“We don’t want to hire someone and then we have to fire them because the money runs out, right? We want to create something that’s meaningful and potentially self-sustaining.”
“Sometimes managing the dollars is a little more difficult, because it’s not necessarily their background, or maybe they just don’t have the staff to handle it.”
The contrast between what funders think will happen when nonprofit organizations are trusted with large, unrestricted grants and what these organizations actually do with the funds is on full display in a new research report from CEP titled Emerging Impacts: The Effects of MacKenzie Scott’s Large, Unrestricted Gifts. The first quote above is from a nonprofit leader discussing the long-term implications of hiring additional staff after receiving significant funding from MacKenzie Scott. The second is from a funder expressing concerns about how nonprofits, especially grassroots organizations, would utilize such funding.
At Co-Impact, a global philanthropic collaborative focused on improving people’s lives through just and inclusive systems change, we are a grantee and we are a funder. As a grantee, we have received grants from over 65 funding partners, including Scott. As a funder, we provide large, flexible grants to our program partners. Given this unique vantage point, I was eager to learn from CEP’s research.
From the first year’s report, released in 2022, we know that the leaders of nonprofits receiving Scott’s large, unrestricted grants found them to be transformational for their organizations and leadership and that few were experiencing the unintended negative consequences that many worried might come from Scott’s largesse.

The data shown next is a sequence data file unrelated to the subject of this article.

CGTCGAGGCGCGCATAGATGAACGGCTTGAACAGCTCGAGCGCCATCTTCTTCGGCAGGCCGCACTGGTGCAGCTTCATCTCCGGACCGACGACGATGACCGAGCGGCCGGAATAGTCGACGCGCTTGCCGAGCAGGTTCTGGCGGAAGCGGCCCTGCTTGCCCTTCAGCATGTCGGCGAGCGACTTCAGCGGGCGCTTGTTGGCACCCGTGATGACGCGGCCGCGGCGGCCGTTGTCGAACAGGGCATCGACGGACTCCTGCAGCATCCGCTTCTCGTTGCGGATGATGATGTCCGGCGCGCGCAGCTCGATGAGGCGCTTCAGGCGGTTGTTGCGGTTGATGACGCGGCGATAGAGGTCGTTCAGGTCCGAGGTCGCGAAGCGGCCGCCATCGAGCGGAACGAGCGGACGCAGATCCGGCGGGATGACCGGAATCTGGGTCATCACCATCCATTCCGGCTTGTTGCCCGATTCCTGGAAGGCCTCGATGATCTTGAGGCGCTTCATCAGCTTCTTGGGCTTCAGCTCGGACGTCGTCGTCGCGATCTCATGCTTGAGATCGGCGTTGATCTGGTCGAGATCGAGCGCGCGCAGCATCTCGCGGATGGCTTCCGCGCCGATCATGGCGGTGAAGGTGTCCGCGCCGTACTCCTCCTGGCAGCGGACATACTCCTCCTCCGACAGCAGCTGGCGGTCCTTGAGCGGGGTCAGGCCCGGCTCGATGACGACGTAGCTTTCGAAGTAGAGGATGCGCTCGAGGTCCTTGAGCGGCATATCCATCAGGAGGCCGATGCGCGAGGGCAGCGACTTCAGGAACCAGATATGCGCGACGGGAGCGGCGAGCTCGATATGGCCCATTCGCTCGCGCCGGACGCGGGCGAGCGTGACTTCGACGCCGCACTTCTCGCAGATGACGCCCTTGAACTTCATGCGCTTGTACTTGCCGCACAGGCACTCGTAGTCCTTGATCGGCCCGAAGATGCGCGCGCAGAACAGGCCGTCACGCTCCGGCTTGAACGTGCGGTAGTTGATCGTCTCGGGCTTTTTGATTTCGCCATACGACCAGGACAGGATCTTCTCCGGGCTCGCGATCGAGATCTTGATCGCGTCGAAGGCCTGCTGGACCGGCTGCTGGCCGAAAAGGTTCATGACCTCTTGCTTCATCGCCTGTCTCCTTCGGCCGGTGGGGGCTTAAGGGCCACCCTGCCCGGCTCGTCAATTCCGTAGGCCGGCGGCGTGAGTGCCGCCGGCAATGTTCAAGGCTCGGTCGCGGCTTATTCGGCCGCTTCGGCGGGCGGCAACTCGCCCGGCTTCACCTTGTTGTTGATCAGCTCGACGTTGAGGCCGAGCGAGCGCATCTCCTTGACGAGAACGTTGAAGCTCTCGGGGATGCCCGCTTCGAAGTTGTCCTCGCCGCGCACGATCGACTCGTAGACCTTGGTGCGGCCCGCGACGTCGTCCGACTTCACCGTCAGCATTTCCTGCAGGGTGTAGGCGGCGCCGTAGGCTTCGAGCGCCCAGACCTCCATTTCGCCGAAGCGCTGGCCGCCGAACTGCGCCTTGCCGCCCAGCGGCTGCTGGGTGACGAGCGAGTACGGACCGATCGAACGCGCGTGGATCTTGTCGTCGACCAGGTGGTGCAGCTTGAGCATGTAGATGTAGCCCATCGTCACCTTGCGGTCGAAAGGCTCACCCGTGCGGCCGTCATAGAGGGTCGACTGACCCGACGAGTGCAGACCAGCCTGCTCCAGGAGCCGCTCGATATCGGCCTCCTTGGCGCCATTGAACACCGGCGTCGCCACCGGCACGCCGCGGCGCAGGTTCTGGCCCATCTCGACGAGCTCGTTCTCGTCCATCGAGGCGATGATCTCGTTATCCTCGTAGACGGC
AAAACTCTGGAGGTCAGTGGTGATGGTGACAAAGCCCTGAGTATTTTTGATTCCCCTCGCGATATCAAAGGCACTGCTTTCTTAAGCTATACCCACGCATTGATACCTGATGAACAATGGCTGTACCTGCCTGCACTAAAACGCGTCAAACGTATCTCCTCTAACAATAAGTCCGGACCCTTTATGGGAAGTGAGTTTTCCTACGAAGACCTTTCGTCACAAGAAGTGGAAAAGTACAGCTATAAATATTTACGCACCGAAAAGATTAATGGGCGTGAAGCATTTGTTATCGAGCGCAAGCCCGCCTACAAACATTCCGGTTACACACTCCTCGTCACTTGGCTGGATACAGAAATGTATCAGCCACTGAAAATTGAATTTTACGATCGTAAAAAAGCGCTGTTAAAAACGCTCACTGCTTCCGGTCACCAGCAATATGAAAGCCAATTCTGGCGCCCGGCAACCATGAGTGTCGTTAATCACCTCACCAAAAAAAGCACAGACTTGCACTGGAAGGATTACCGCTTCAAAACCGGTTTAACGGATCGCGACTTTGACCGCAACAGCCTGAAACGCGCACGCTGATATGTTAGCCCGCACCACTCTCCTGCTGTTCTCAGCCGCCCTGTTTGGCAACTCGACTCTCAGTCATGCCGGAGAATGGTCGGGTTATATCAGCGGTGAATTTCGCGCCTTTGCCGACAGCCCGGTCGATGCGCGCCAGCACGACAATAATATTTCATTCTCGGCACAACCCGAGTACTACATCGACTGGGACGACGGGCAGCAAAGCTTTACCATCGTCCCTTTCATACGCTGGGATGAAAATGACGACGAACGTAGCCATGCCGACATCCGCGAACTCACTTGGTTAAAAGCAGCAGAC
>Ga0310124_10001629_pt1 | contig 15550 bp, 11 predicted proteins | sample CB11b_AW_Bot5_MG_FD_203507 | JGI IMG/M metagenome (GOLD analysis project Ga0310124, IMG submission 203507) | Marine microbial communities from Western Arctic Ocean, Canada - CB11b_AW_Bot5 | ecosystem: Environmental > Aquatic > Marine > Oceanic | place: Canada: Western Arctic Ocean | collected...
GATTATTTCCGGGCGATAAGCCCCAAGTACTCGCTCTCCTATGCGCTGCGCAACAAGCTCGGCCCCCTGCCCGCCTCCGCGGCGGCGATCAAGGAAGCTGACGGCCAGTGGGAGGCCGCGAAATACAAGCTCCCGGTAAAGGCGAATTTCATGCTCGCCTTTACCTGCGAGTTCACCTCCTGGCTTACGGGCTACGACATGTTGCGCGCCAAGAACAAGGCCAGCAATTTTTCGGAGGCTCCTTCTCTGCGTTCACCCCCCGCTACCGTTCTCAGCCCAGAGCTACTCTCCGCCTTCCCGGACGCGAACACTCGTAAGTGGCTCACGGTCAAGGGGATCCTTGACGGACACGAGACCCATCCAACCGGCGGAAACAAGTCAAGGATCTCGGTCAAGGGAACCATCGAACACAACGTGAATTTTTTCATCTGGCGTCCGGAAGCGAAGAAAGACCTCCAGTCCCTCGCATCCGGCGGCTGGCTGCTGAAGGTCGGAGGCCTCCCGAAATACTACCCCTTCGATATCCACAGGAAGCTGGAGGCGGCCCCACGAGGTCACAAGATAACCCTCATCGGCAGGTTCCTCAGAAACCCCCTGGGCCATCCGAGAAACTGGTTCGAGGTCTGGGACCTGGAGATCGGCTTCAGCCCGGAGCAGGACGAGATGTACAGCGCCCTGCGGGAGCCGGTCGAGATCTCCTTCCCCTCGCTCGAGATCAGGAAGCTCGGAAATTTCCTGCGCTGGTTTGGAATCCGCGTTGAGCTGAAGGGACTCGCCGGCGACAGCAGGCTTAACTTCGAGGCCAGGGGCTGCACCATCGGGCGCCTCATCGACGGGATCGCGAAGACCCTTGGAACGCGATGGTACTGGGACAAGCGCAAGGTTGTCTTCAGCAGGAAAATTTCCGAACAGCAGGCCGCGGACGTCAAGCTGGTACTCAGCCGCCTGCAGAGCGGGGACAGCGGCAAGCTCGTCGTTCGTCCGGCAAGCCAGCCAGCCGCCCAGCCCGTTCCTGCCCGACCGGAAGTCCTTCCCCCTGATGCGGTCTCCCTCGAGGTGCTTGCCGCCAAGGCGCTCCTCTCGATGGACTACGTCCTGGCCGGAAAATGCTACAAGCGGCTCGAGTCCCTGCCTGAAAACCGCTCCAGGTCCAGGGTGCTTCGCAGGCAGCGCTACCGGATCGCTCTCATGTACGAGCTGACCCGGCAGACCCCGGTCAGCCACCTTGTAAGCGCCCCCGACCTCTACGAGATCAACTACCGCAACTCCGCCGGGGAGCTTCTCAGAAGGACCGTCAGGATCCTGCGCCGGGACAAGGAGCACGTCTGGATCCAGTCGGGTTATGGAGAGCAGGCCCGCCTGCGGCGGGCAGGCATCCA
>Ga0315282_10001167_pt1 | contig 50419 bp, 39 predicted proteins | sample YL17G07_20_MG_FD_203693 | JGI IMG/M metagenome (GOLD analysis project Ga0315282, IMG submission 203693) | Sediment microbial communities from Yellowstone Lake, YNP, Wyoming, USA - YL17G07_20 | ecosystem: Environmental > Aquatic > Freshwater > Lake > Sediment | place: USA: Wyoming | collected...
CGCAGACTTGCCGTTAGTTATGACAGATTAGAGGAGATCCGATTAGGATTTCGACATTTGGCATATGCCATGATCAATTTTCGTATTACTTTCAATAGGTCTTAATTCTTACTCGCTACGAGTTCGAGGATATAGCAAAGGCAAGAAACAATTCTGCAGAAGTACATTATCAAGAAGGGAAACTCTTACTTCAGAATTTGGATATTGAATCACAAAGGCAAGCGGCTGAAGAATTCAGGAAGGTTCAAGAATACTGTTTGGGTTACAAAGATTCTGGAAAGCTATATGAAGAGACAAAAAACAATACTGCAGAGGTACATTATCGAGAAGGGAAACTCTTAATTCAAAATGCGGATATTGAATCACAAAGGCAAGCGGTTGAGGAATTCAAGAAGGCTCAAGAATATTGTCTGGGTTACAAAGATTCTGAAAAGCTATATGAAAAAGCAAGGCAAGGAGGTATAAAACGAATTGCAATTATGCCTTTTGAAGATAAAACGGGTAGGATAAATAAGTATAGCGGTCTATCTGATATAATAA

In year two of the research, we’re seeing more of the same. Nonprofit leaders continue to describe expanding and improving programs, strengthening operational capacity, and few negative consequences. 90 percent of respondents also report deepening work on equity (racial, gender, economic mobility) in their programming. Significantly, almost all of the nonprofit leaders report that they are better able to achieve their missions, with many already able to report specifically on impact.
This feels right, and it is consistent with our own experience and with what I personally have heard in conversations with leaders of other recipient organizations. For us, Scott’s gift has been transformational in enabling us to be thoughtful in considering whether we are able to accept restrictions from other funders, such as limitations on operating costs; from the data reported, we are not alone.
Yet, there’s a major disparity between what nonprofits report and what other funders believe.
In this new report, CEP shares the results of an additional area of inquiry: funder perceptions, based on interviews with leaders and program staff at private foundations, community foundations, and United Ways. The overall finding is that more than three-quarters of the interviewed funders have concerns about the ability of nonprofits to handle large, unrestricted gifts.
These funders expressed several rationales, all of which are indicative of a lack of trust in nonprofit organizations generally.
Claim: They can’t handle it.
Some funders shared the notion that nonprofit leaders and boards “weren’t built to handle” the organizational changes required to scale up following large infusions of funding or have challenges “understanding the complexity of that infusion of cash.” This rather paternalistic view just doesn’t match what I’ve witnessed in the sector, both in the organizations that we fund at Co-Impact and from my experience serving on the boards of several nonprofit organizations of varying sizes, from very young to very well established.